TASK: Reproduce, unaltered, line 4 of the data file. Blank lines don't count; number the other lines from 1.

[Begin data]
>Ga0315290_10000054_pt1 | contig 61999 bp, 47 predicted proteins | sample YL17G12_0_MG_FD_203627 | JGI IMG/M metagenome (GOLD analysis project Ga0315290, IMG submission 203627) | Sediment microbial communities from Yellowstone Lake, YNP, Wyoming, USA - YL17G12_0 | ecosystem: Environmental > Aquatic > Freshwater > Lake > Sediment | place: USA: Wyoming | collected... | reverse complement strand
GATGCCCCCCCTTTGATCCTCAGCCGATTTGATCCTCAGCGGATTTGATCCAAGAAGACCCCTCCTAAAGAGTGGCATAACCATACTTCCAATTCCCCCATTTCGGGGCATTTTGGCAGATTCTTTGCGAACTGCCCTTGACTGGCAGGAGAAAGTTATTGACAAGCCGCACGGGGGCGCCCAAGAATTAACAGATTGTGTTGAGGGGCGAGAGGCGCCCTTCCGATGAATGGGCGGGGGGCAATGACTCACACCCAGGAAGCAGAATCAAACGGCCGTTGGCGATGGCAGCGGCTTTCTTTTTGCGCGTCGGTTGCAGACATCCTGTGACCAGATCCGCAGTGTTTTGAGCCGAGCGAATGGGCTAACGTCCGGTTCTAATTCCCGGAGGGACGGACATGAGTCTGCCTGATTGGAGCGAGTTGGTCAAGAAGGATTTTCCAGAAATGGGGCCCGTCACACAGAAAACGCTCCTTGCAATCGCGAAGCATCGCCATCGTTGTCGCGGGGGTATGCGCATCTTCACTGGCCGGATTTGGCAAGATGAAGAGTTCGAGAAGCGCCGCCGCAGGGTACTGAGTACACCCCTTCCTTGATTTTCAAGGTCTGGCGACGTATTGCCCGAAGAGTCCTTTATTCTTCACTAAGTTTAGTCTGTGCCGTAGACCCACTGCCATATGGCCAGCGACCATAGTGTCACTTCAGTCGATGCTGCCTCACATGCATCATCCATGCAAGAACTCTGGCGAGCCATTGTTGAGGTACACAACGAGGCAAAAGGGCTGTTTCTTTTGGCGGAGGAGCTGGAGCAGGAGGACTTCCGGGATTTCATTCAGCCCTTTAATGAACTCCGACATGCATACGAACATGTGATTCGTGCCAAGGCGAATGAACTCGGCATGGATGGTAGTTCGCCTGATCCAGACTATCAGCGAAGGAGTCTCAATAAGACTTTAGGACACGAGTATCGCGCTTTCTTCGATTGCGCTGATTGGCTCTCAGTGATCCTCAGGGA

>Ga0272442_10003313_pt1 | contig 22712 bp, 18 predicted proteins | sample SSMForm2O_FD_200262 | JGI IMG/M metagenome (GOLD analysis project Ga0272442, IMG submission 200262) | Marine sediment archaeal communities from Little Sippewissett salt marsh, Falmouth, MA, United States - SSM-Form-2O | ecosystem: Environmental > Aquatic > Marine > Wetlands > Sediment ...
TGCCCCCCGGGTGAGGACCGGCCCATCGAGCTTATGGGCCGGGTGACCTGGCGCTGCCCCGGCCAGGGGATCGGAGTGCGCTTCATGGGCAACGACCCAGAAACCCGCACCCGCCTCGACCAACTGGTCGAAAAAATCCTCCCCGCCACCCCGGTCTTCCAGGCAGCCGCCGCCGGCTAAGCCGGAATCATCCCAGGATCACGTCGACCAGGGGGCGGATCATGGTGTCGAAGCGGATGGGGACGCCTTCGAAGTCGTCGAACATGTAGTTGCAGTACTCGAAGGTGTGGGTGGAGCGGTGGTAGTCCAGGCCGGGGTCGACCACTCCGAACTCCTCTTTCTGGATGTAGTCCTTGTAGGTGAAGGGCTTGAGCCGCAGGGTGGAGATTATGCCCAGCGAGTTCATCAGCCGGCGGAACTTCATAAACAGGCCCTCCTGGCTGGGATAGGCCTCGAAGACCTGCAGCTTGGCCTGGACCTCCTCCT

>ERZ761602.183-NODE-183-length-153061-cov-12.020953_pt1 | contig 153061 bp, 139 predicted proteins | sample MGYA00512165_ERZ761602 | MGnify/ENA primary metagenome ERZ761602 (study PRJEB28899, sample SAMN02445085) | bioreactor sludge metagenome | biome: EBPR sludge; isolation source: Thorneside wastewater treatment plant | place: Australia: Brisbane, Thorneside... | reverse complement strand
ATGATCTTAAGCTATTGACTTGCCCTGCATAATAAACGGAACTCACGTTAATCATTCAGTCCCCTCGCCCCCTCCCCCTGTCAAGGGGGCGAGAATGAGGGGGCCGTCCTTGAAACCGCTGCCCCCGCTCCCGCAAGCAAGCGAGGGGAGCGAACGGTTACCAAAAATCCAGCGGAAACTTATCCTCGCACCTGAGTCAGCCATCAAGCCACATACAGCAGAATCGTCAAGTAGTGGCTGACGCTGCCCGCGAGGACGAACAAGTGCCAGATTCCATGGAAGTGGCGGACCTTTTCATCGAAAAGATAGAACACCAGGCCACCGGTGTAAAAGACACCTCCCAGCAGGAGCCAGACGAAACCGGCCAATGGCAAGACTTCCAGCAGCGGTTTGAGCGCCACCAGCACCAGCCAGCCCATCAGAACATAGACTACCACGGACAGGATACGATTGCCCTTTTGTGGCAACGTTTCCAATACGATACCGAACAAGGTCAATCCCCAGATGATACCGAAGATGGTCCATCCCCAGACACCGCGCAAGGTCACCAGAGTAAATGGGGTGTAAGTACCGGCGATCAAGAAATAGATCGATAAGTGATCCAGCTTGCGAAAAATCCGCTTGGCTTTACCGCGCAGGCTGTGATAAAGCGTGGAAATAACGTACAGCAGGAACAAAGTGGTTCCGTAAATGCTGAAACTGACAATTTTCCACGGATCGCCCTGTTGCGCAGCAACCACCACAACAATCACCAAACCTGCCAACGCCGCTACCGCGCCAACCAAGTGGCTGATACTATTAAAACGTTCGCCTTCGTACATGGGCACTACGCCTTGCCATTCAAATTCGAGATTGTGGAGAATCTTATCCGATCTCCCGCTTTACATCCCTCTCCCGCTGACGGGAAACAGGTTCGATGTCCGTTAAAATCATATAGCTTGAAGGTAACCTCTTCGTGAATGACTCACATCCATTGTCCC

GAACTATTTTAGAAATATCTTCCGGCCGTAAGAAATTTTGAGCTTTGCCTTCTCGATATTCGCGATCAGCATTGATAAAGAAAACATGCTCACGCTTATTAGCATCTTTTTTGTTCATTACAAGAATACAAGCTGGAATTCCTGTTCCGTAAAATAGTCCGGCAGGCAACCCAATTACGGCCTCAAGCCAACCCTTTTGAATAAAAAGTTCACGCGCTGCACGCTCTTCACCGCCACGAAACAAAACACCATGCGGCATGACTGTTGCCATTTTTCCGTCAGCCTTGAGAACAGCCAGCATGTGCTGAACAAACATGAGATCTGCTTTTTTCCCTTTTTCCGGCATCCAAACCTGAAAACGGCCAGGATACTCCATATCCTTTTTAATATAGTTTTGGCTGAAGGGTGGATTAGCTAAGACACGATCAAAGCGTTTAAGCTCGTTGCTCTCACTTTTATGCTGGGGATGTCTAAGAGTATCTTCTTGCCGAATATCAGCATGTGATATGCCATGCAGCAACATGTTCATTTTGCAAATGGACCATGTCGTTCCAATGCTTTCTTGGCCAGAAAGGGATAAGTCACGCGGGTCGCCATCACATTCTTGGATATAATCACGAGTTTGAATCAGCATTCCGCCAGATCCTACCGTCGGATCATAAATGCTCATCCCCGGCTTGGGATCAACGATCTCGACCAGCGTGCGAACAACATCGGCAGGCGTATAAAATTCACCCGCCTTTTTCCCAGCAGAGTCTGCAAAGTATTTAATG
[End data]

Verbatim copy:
TGCCCCCCGGGTGAGGACCGGCCCATCGAGCTTATGGGCCGGGTGACCTGGCGCTGCCCCGGCCAGGGGATCGGAGTGCGCTTCATGGGCAACGACCCAGAAACCCGCACCCGCCTCGACCAACTGGTCGAAAAAATCCTCCCCGCCACCCCGGTCTTCCAGGCAGCCGCCGCCGGCTAAGCCGGAATCATCCCAGGATCACGTCGACCAGGGGGCGGATCATGGTGTCGAAGCGGATGGGGACGCCTTCGAAGTCGTCGAACATGTAGTTGCAGTACTCGAAGGTGTGGGTGGAGCGGTGGTAGTCCAGGCCGGGGTCGACCACTCCGAACTCCTCTTTCTGGATGTAGTCCTTGTAGGTGAAGGGCTTGAGCCGCAGGGTGGAGATTATGCCCAGCGAGTTCATCAGCCGGCGGAACTTCATAAACAGGCCCTCCTGGCTGGGATAGGCCTCGAAGACCTGCAGCTTGGCCTGGACCTCCTCCT